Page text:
Social smoking alleviates anxiety, not hazards


A feeling of one’s chest tightening and heart plunging into one’s stomach due to being surrounded by a swarm of unfamiliar faces commonly assaults those who face social anxiety.

The feeling lifts with the lighting of a cigarette as one exhales in silent relief.

These students do not feel they are addicted to cigarettes, as they nonchalantly classifying themselves as “social smokers.”

According to a study published in the American Journal of Preventive Medicine (AJPM), social smokers usually partake in non-daily smoking behavior and smoke primarily in social contexts or situations.

“Most published studies of social smokers have characterized them as affluent, Caucasian, experimenting college students who smoke socially to gain peer acceptance,” the study stated. “The limited data in the public health literature indicate that social smokers – unlike other non- daily smokers – tend not to smoke alone and restrict their use to social situations such as parties, bars or nightclubs.”

University of Southern Mississippi graphic design alumna Julie Gore said she exclusively smoked when she went out with friends during her college years.

“I used to smoke when I first got to college only because I felt very uncomfortable in the ‘bar scene,’ and smoking allowed me to somewhat escape outside and interact with people as I smoked,” Gore said. “When I learned there were people outside talking and smoking, I latched onto that for a year or so until I realized I didn’t have to ‘go out’ with people anymore.”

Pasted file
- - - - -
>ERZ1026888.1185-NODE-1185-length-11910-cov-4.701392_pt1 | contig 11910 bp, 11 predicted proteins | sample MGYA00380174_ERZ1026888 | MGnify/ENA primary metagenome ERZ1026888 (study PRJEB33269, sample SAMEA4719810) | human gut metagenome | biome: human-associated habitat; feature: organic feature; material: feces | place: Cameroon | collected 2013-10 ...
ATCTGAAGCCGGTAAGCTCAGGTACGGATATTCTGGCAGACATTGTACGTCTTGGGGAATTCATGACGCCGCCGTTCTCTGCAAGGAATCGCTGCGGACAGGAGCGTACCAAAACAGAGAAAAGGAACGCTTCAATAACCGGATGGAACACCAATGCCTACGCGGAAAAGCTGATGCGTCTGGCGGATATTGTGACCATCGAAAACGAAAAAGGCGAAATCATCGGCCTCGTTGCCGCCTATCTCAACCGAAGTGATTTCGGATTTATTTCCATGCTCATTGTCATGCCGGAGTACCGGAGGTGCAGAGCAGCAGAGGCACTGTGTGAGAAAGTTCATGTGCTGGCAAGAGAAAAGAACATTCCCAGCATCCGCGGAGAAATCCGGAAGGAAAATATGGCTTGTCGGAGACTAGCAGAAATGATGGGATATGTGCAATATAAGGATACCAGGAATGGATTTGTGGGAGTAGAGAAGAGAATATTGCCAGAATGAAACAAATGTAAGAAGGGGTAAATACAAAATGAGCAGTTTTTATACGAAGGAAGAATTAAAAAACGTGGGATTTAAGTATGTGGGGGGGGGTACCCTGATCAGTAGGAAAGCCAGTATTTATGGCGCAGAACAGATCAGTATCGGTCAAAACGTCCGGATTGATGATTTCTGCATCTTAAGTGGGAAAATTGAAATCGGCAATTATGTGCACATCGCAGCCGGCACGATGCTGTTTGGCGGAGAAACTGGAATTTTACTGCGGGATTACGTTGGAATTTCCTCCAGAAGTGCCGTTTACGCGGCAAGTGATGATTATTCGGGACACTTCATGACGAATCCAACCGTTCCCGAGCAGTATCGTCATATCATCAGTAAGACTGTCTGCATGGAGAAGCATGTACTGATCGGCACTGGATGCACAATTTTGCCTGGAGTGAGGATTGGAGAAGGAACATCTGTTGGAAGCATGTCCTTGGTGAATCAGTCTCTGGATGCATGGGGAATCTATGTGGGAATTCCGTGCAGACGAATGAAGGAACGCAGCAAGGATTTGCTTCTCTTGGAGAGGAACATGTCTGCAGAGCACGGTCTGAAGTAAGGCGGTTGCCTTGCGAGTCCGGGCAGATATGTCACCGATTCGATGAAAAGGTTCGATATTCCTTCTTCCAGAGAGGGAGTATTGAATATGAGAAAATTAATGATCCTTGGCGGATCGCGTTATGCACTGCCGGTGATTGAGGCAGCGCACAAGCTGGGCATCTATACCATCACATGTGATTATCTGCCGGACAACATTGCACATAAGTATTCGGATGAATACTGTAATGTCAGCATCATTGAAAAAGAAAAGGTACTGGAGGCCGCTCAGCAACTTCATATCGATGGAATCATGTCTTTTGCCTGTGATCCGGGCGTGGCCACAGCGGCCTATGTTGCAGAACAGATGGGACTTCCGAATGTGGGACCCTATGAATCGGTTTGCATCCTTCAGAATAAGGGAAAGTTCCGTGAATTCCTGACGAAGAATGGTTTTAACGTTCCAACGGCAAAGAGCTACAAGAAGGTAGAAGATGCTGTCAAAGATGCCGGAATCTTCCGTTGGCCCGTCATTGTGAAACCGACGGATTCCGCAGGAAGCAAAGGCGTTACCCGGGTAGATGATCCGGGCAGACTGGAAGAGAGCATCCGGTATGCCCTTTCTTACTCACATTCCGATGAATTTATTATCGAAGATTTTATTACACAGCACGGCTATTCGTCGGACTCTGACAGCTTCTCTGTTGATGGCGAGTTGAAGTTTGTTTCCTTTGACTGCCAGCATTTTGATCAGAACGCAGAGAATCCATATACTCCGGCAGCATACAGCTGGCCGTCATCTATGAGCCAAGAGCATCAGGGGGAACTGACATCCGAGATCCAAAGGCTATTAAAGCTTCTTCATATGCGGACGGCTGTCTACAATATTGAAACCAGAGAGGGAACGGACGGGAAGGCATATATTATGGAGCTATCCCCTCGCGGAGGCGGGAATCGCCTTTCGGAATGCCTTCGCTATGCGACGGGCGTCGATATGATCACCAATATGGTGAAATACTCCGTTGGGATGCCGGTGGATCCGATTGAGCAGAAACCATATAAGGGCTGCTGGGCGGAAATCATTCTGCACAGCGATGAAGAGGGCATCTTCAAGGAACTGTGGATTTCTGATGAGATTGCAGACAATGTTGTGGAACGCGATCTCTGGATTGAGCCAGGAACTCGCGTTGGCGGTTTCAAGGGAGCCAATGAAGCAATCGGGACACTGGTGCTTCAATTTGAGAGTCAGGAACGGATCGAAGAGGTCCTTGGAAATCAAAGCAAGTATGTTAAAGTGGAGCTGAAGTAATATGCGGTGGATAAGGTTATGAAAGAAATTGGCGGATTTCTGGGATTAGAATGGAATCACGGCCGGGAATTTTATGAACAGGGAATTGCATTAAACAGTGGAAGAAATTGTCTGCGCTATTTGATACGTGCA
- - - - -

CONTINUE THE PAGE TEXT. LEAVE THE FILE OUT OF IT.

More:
Gore said she would not have smoked if she had not been a part of the bar scene, and that she bought cigarettes specifically for the occasions when she went out.

“I think if I never was a part of that scene, I wouldn’t have ever smoked,” Gore said. “I’m not [a social smoker] anymore, but I definitely was then. I would keep a pack in my purse exclusively for when I went out with friends. I never bought more than five packs because I just used them to talk to people.”

AJPM’s study suggested many social smokers view themselves as non-smokers and do not assess the health risks of smoking or their own personal addictive behavior.

“Public health has only recently started to focus on social smokers,” the study stated. “In a 2004 cross-sectional study of 10,904 college students, 51 percent of the 2,401 current smokers were classified as social smokers. Consistent with the research described in the tobacco documents, many college social smokers believed that they would not continue to smoke outside of a social environment.”

Like Gore, former USM student Ashlyn Ervin said she began smoking because of the social aspect.

She said the first time she smoked was due to others smoking near her.

“We were all hanging out at my friend’s house playing “World of Warcraft,” and literally all the guys – like five of them – went outside to smoke,” Ervin said. “I was the only one that didn’t smoke, so I said ‘f*** it.’ I smoked a Camel Crush, and it was so good that I started giggling and couldn’t stop. I started saying, ‘I love cigarettes. Why doesn’t everyone do this?’ And I really haven’t ever stopped saying that.”

Ervin said anyone who smokes will say they do not want to quit.

“I’ve always said that,” Ervin said. “Whether or not I can is never the question. Of course I can, but I don’t want or need to quit. I love cigarettes. It’s part of my personality. It’s a hobby. It’s part of who I am. Honestly, I’m not the type of person that needs a cigarette. It’s nice when I get stressed out to have one. I go days without smoking if I’m just at home and don’t leave the house.”

Social smoking may not be seen as a health risk to those who participate in the activity or an issue, but it is considered a stable cigarette consumption pattern, according to AJPM’s study.

“Previously considered a transient behavior, social smoking is also a stable consumption pattern,” the study stated. “Focused clinical questions to detect social smoking are needed and may include, ‘Have you smoked any cigarettes or used any tobacco products in the past month?’ as opposed to ‘Are you a smoker?’”

Social smokers may not recognize their health risks, and with their label, they eliminate the symptoms of social stigma. This does not, as studies suggest, eliminate the hazard.